Izutsu is the Japanese term for well curb—the parallel crossed supporting structure around a well—and this pattern has been used in motifs, designs and also literature since ancient times.
Yotsuba izutsu-tsugi (Book 1; Kindle Vol. 2)Yotsuba means "four-leaf", or in this case four pieces, and tsugi means “joint”. It simply consists of a square held in place by four diagonal locking pieces extending from corner to corner.
Izutsu-tsunagi (Book 2; Kindle Vol. 2)The izutsu-tsunagi is simply a series of interconnecting izutsu (well curb) squares. While there is nothing especially difficult about this pattern, the large number of joints very closely spaced does demand a very high degree of accuracy in the marking and cutting, so it can be quite time-consuming. This pattern looks stunning in a ranma, either by itself or in conjunction with another pattern, or as a bottom base pattern for a shoji.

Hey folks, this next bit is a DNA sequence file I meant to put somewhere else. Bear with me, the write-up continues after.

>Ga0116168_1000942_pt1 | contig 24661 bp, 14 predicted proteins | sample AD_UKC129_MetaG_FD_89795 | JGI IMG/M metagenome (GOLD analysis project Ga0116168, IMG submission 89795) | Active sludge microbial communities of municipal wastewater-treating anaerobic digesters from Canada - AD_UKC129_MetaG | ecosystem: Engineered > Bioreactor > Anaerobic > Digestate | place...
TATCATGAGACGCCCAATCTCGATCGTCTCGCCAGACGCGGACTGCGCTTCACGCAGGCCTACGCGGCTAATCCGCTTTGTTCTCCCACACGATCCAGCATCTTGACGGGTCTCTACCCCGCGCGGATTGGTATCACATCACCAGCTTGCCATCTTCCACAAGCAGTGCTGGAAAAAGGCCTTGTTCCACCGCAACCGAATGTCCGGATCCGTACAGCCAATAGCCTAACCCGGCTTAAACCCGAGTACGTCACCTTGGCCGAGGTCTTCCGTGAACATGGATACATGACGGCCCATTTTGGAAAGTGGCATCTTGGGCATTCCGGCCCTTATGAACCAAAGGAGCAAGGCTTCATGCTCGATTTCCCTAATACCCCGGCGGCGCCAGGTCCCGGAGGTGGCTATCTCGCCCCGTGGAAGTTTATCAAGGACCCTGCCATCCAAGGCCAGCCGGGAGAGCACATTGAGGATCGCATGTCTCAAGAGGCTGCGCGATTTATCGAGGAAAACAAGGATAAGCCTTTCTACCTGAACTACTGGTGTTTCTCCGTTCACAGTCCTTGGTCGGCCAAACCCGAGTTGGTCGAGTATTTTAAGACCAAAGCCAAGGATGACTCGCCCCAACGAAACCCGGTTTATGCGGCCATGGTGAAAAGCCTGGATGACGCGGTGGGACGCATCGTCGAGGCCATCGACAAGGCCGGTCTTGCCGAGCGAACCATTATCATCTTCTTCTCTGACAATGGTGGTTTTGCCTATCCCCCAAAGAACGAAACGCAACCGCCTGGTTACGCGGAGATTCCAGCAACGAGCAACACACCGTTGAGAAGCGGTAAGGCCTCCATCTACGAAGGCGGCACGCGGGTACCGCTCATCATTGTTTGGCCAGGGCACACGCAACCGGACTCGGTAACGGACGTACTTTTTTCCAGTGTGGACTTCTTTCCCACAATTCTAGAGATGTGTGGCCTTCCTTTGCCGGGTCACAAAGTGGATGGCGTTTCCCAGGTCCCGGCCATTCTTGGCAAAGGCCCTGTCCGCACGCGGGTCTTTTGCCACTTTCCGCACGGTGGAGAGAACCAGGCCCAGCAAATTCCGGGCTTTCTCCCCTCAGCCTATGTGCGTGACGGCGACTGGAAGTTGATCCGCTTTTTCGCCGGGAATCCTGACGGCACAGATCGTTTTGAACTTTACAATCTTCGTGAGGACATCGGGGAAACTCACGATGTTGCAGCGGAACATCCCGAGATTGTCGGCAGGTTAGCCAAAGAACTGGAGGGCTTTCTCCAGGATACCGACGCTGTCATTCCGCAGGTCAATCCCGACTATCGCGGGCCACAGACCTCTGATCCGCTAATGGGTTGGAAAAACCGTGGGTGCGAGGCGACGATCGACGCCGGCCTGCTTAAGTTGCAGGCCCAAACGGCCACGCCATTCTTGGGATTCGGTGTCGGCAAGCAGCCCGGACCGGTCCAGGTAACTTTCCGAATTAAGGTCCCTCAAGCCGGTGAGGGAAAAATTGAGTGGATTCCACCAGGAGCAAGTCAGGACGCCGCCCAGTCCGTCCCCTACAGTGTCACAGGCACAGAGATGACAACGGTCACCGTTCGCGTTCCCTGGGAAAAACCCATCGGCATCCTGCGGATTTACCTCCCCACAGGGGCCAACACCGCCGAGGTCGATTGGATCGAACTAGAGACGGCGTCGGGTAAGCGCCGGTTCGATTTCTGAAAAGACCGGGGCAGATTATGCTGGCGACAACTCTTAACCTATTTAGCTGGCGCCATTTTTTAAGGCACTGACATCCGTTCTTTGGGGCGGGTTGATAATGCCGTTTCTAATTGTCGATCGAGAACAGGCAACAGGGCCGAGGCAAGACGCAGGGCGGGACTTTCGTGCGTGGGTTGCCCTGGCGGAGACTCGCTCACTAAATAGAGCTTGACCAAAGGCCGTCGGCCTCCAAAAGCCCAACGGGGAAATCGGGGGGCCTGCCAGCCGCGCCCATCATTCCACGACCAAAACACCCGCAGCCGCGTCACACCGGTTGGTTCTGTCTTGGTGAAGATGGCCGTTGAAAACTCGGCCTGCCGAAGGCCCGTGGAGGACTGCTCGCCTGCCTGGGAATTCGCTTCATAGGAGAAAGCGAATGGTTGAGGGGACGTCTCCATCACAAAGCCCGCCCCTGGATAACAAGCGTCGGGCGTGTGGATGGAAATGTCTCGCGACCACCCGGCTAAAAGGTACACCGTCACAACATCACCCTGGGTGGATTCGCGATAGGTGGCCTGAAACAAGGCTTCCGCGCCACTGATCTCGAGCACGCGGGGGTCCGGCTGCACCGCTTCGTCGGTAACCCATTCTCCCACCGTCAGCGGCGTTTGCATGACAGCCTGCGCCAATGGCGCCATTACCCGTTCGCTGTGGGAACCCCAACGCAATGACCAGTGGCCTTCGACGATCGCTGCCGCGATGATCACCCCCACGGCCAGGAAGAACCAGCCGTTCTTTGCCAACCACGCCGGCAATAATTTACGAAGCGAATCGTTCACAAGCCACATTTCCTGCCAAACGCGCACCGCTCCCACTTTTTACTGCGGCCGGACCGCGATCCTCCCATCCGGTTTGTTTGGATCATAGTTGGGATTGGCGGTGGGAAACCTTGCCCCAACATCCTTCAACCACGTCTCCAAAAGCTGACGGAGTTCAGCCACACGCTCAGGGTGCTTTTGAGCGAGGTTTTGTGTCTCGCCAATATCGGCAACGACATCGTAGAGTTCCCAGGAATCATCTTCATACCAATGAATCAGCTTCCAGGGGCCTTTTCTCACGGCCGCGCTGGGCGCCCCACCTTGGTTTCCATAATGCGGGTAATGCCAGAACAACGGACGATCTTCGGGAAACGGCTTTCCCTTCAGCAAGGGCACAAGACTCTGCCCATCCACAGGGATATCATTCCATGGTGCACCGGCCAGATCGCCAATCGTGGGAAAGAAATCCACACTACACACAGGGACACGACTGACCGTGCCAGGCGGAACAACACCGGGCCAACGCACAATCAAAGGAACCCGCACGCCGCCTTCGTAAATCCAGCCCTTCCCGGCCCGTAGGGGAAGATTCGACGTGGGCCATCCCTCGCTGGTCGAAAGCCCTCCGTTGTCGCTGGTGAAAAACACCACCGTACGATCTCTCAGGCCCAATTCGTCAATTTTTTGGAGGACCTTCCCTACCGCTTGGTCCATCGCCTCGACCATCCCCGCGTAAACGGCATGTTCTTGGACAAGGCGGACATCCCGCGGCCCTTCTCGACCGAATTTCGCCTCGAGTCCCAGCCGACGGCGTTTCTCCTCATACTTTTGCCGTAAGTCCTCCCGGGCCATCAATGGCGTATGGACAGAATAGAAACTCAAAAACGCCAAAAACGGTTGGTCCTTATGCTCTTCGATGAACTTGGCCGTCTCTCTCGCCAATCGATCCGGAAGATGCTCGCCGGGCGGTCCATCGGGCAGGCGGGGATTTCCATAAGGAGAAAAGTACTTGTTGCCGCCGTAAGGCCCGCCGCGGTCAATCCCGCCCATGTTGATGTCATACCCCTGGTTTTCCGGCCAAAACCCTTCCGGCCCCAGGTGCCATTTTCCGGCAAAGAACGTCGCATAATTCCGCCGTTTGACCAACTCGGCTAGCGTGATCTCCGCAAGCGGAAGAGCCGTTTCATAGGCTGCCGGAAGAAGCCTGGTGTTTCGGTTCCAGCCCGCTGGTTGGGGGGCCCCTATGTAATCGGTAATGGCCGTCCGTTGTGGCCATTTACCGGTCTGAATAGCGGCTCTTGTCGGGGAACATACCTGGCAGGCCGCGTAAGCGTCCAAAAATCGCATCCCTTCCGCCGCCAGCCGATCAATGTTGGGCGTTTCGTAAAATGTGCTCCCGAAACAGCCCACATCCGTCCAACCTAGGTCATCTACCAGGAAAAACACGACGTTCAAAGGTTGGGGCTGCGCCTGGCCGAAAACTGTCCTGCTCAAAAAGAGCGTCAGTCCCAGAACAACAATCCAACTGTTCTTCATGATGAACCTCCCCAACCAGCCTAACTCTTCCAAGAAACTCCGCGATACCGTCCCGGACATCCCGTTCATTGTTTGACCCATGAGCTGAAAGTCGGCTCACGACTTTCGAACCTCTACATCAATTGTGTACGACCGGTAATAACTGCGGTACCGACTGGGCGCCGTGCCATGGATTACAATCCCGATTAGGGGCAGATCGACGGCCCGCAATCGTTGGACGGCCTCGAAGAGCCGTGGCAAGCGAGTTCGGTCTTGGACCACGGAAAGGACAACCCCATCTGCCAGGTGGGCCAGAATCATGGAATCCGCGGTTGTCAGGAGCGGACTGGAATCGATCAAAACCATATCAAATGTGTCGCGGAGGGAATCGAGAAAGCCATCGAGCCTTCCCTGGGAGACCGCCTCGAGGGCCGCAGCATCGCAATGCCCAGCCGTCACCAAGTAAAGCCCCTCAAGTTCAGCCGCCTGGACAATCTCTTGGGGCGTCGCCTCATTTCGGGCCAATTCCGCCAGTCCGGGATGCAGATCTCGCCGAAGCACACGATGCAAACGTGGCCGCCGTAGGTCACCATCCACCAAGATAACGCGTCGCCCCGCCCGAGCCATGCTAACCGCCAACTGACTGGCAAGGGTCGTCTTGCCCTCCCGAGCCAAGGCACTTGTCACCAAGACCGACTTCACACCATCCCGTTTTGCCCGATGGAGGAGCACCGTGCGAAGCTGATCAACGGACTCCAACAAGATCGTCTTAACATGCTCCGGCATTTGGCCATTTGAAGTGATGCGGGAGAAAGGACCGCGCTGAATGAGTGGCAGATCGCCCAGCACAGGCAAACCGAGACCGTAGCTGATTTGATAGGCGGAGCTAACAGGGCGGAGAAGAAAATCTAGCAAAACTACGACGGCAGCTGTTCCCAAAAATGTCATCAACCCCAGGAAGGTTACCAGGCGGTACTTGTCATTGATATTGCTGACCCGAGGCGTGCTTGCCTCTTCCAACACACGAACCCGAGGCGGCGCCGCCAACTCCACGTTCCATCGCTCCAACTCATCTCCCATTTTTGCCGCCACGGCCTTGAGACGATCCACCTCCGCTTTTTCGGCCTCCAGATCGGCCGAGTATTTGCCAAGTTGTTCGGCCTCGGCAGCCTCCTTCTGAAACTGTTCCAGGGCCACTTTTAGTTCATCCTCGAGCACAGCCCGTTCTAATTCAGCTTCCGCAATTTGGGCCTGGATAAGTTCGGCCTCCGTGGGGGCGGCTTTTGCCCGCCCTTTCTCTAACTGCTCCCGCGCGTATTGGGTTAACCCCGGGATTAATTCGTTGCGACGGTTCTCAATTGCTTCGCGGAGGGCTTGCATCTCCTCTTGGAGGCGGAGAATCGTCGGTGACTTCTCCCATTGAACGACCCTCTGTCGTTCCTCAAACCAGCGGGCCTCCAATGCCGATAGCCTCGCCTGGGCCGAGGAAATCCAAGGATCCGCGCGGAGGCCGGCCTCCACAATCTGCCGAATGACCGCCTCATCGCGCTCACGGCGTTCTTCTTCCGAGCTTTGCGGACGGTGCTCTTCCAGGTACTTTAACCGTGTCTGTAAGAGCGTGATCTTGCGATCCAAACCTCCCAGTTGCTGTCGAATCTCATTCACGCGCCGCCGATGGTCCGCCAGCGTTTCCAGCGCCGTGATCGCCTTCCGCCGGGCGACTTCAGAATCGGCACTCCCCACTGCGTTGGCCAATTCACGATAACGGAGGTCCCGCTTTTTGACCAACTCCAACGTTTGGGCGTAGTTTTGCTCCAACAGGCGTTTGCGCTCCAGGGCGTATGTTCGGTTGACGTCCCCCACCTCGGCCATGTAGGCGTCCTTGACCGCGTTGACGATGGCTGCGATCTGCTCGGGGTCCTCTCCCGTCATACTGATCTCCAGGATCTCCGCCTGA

Izutsu-kiriko-tsunagi (Book 2; Kindle Vol. 2)The first thing you will probably notice is that there are no jigumi squares, and this is the main feature of the kiriko patterns. The term kiriko in this case simply means “cut kumiko”, and you can see that all pattern kumiko are cut; there are no full-length kumiko (except the outer framing kumiko). While this introduces a new dimension to the kumiko patterns, it is no more difficult to cut and assemble than any of the other izutsu patterns.
Chōchin izutsu-tsugi (Book 2; Kindle Vol. 2)Chōchin are Japanese paper lanterns, and in this pattern, the izutsu squares form a series of paper lanterns. The four locking pieces for each izutsu square must be cut precisely so that the izutsu square is held exactly in the center of the jigumi square. Any inaccuracy here and the locking pieces and the izutsu squares will not line up correctly, and the overall pattern will look very mediocre.